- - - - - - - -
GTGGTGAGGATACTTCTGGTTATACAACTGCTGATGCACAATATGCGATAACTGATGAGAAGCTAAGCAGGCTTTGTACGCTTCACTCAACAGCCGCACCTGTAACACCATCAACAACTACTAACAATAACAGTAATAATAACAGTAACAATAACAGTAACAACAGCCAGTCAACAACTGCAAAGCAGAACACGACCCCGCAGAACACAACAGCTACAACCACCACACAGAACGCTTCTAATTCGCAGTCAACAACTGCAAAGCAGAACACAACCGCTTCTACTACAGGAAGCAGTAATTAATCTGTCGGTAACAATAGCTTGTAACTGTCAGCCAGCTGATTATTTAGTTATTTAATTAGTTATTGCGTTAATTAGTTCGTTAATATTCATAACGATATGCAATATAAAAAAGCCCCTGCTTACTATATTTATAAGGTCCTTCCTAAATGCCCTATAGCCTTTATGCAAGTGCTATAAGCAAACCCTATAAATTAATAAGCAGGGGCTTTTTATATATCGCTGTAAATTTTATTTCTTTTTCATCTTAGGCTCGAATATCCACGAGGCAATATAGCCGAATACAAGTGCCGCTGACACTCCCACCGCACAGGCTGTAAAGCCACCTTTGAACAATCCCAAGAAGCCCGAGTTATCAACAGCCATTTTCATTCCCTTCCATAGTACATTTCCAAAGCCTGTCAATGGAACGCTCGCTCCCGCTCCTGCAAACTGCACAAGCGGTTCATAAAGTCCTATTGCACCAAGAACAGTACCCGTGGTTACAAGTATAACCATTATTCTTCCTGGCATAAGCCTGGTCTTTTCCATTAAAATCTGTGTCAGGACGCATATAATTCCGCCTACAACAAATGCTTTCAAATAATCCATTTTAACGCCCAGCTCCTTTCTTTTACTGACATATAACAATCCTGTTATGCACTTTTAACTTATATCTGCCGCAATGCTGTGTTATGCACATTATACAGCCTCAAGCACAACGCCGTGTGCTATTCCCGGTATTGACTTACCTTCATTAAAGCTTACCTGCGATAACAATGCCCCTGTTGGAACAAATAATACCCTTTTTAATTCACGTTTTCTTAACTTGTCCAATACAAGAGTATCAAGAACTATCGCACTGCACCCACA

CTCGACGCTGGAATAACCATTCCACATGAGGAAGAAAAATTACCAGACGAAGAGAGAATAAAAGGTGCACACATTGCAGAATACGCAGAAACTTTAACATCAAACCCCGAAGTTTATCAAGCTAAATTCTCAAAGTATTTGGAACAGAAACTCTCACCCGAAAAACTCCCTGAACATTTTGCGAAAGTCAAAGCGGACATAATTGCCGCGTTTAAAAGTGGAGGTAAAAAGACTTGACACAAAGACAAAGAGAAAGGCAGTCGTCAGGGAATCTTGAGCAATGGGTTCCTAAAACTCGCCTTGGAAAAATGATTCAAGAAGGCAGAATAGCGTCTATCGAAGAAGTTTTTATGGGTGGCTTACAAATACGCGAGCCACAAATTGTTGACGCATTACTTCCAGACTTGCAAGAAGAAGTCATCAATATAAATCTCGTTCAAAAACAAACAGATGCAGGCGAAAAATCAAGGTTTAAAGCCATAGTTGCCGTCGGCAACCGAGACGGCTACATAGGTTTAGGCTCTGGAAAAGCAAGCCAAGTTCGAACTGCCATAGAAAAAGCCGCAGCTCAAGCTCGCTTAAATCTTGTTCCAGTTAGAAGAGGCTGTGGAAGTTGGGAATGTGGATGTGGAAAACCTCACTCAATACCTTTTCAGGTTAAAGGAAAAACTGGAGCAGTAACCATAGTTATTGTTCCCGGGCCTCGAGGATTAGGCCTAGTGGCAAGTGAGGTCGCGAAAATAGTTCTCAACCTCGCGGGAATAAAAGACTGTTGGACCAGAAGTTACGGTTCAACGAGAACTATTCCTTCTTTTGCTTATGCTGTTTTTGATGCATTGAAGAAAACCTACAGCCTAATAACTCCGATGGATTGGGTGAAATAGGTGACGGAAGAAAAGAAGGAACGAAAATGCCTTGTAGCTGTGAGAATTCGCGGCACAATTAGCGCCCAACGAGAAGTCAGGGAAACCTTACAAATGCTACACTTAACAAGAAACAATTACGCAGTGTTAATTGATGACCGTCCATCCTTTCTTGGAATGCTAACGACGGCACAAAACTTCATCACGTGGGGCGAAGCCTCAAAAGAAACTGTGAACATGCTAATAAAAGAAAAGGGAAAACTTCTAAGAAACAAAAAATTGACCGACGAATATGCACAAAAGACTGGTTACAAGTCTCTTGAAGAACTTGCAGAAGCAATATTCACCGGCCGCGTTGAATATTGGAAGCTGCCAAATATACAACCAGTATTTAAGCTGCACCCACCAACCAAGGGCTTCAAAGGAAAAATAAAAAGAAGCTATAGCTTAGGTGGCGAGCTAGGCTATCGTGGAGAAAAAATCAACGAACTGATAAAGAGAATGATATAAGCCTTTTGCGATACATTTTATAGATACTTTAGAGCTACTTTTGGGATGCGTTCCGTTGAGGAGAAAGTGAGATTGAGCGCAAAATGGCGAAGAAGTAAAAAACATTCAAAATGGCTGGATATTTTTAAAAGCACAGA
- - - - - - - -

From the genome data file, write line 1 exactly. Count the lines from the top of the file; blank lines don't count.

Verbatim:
GTGGTGAGGATACTTCTGGTTATACAACTGCTGATGCACAATATGCGATAACTGATGAGAAGCTAAGCAGGCTTTGTACGCTTCACTCAACAGCCGCACCTGTAACACCATCAACAACTACTAACAATAACAGTAATAATAACAGTAACAATAACAGTAACAACAGCCAGTCAACAACTGCAAAGCAGAACACGACCCCGCAGAACACAACAGCTACAACCACCACACAGAACGCTTCTAATTCGCAGTCAACAACTGCAAAGCAGAACACAACCGCTTCTACTACAGGAAGCAGTAATTAATCTGTCGGTAACAATAGCTTGTAACTGTCAGCCAGCTGATTATTTAGTTATTTAATTAGTTATTGCGTTAATTAGTTCGTTAATATTCATAACGATATGCAATATAAAAAAGCCCCTGCTTACTATATTTATAAGGTCCTTCCTAAATGCCCTATAGCCTTTATGCAAGTGCTATAAGCAAACCCTATAAATTAATAAGCAGGGGCTTTTTATATATCGCTGTAAATTTTATTTCTTTTTCATCTTAGGCTCGAATATCCACGAGGCAATATAGCCGAATACAAGTGCCGCTGACACTCCCACCGCACAGGCTGTAAAGCCACCTTTGAACAATCCCAAGAAGCCCGAGTTATCAACAGCCATTTTCATTCCCTTCCATAGTACATTTCCAAAGCCTGTCAATGGAACGCTCGCTCCCGCTCCTGCAAACTGCACAAGCGGTTCATAAAGTCCTATTGCACCAAGAACAGTACCCGTGGTTACAAGTATAACCATTATTCTTCCTGGCATAAGCCTGGTCTTTTCCATTAAAATCTGTGTCAGGACGCATATAATTCCGCCTACAACAAATGCTTTCAAATAATCCATTTTAACGCCCAGCTCCTTTCTTTTACTGACATATAACAATCCTGTTATGCACTTTTAACTTATATCTGCCGCAATGCTGTGTTATGCACATTATACAGCCTCAAGCACAACGCCGTGTGCTATTCCCGGTATTGACTTACCTTCATTAAAGCTTACCTGCGATAACAATGCCCCTGTTGGAACAAATAATACCCTTTTTAATTCACGTTTTCTTAACTTGTCCAATACAAGAGTATCAAGAACTATCGCACTGCACCCACA